This bilateral flexor reflex response is coordinated by sets of inhibitory and excitatory interneurons within the spinal gray matter. Note that this coordination requires circuitry not only on the side of the cord ipsilateral to the wounded side but also on the contralateral side. That is, while you withdraw the foot that hurts, you must also extend the opposite leg to support your body weight. Flexor reflexes can be activated by most of the various sensory afferents that detect noxious stimuli. Motor output spreads widely up and down the spinal cord, as it must to orchestrate so much of the body's musculature into an effective response. A remarkable feature of flexor reflexes is their specificity. Touching a hot surface, for example, elicits reflexive withdrawal of the hand in the direction opposite the side of the stimulus, and the strength of the reflex is related to the intensity of the stimulus. Unlike simple stretch reflexes, flexor reflexes coordinate the movement of entire limbs and even pairs of limbs. Such coordination requires precise and widespread wiring of the spinal interneurons.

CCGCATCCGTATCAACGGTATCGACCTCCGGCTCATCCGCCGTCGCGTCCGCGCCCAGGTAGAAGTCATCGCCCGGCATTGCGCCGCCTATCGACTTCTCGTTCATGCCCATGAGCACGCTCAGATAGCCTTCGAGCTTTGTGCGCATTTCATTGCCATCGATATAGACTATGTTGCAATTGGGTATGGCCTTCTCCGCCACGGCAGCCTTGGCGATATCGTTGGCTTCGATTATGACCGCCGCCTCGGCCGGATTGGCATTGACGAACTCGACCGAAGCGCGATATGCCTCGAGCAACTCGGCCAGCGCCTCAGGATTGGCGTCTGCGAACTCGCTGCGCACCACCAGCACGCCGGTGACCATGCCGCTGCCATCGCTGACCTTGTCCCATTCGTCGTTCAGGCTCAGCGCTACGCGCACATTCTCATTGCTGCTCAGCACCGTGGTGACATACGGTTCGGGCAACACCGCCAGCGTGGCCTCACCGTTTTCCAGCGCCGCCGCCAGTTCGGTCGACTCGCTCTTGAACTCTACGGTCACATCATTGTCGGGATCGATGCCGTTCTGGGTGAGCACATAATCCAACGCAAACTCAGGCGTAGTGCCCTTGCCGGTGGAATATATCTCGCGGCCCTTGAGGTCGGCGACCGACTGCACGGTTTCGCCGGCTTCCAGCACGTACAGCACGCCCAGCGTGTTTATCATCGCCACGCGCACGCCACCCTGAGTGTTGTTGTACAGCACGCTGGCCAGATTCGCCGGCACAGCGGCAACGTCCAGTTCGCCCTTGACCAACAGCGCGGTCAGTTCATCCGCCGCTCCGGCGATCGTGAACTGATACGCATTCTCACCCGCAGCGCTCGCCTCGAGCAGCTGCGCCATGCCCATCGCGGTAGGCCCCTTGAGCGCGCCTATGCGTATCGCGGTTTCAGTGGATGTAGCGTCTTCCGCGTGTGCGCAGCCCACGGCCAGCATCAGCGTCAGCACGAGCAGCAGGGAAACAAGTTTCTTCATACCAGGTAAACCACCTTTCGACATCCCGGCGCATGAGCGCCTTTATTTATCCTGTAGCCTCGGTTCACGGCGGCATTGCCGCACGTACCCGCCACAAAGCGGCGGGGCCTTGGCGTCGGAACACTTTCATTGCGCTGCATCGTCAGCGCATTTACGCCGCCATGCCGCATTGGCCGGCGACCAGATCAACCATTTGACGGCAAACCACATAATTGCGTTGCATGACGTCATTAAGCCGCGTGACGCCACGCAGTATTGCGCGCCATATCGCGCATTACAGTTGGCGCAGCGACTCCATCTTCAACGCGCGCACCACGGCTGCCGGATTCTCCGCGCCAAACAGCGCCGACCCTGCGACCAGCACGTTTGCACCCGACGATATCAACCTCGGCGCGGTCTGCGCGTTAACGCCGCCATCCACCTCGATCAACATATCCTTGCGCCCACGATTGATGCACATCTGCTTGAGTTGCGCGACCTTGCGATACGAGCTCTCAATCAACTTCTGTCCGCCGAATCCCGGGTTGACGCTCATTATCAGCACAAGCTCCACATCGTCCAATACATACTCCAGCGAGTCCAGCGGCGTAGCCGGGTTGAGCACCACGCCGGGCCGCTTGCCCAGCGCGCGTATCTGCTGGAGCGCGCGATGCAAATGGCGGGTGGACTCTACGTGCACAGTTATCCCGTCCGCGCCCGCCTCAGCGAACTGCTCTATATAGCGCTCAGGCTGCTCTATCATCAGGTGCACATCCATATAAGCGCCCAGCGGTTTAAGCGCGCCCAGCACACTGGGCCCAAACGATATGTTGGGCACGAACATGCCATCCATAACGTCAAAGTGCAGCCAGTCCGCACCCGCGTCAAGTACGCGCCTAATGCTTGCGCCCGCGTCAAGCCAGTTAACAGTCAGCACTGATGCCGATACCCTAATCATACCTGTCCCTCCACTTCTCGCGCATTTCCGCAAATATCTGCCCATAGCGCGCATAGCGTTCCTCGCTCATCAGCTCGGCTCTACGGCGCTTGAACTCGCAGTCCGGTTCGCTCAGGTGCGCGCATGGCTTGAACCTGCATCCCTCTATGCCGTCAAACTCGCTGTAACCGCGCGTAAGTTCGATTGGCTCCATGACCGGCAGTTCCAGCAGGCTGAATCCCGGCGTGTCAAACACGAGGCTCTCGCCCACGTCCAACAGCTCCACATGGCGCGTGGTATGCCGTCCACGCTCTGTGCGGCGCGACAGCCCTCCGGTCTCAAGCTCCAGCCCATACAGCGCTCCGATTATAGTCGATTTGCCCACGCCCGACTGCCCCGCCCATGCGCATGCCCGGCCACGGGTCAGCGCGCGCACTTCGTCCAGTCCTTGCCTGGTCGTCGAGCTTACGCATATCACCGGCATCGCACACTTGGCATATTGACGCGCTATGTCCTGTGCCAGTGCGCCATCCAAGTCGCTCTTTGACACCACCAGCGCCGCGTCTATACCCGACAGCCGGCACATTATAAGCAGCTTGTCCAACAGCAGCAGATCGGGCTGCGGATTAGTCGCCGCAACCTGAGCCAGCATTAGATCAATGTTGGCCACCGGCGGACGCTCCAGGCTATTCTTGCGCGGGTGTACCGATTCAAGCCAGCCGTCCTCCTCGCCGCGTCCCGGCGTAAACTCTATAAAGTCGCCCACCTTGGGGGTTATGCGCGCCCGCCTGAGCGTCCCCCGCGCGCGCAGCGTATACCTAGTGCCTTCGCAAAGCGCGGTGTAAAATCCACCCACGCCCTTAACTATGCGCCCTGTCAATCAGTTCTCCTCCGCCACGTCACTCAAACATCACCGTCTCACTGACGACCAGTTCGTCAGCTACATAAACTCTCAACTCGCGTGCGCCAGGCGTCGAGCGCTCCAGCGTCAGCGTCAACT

Spinal reflexes are strongly influenced by control centers within the brain